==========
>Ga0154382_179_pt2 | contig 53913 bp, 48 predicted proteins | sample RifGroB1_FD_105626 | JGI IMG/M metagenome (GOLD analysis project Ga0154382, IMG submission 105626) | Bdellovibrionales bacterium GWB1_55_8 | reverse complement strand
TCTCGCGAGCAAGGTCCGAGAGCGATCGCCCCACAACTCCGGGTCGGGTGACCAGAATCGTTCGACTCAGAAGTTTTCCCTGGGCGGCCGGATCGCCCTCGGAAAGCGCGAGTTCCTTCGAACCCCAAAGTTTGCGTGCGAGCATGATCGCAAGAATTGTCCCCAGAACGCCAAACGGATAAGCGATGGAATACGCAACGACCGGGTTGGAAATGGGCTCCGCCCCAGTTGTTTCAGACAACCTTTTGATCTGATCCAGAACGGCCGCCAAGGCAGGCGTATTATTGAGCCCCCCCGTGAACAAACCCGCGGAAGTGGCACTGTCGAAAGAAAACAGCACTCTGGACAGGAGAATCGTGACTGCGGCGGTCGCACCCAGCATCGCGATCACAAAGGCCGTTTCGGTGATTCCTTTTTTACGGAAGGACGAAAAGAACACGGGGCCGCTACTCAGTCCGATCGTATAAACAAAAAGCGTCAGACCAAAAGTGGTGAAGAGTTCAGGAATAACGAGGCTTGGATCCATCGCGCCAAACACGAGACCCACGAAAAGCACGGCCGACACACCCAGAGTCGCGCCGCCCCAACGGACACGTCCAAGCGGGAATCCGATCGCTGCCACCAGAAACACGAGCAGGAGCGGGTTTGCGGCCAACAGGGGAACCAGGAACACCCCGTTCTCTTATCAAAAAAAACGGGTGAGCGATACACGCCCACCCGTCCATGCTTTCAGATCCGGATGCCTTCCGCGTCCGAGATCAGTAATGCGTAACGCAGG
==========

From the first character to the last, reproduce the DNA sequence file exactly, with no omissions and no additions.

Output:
>Ga0154382_179_pt2 | contig 53913 bp, 48 predicted proteins | sample RifGroB1_FD_105626 | JGI IMG/M metagenome (GOLD analysis project Ga0154382, IMG submission 105626) | Bdellovibrionales bacterium GWB1_55_8 | reverse complement strand
TCTCGCGAGCAAGGTCCGAGAGCGATCGCCCCACAACTCCGGGTCGGGTGACCAGAATCGTTCGACTCAGAAGTTTTCCCTGGGCGGCCGGATCGCCCTCGGAAAGCGCGAGTTCCTTCGAACCCCAAAGTTTGCGTGCGAGCATGATCGCAAGAATTGTCCCCAGAACGCCAAACGGATAAGCGATGGAATACGCAACGACCGGGTTGGAAATGGGCTCCGCCCCAGTTGTTTCAGACAACCTTTTGATCTGATCCAGAACGGCCGCCAAGGCAGGCGTATTATTGAGCCCCCCCGTGAACAAACCCGCGGAAGTGGCACTGTCGAAAGAAAACAGCACTCTGGACAGGAGAATCGTGACTGCGGCGGTCGCACCCAGCATCGCGATCACAAAGGCCGTTTCGGTGATTCCTTTTTTACGGAAGGACGAAAAGAACACGGGGCCGCTACTCAGTCCGATCGTATAAACAAAAAGCGTCAGACCAAAAGTGGTGAAGAGTTCAGGAATAACGAGGCTTGGATCCATCGCGCCAAACACGAGACCCACGAAAAGCACGGCCGACACACCCAGAGTCGCGCCGCCCCAACGGACACGTCCAAGCGGGAATCCGATCGCTGCCACCAGAAACACGAGCAGGAGCGGGTTTGCGGCCAACAGGGGAACCAGGAACACCCCGTTCTCTTATCAAAAAAAACGGGTGAGCGATACACGCCCACCCGTCCATGCTTTCAGATCCGGATGCCTTCCGCGTCCGAGATCAGTAATGCGTAACGCAGG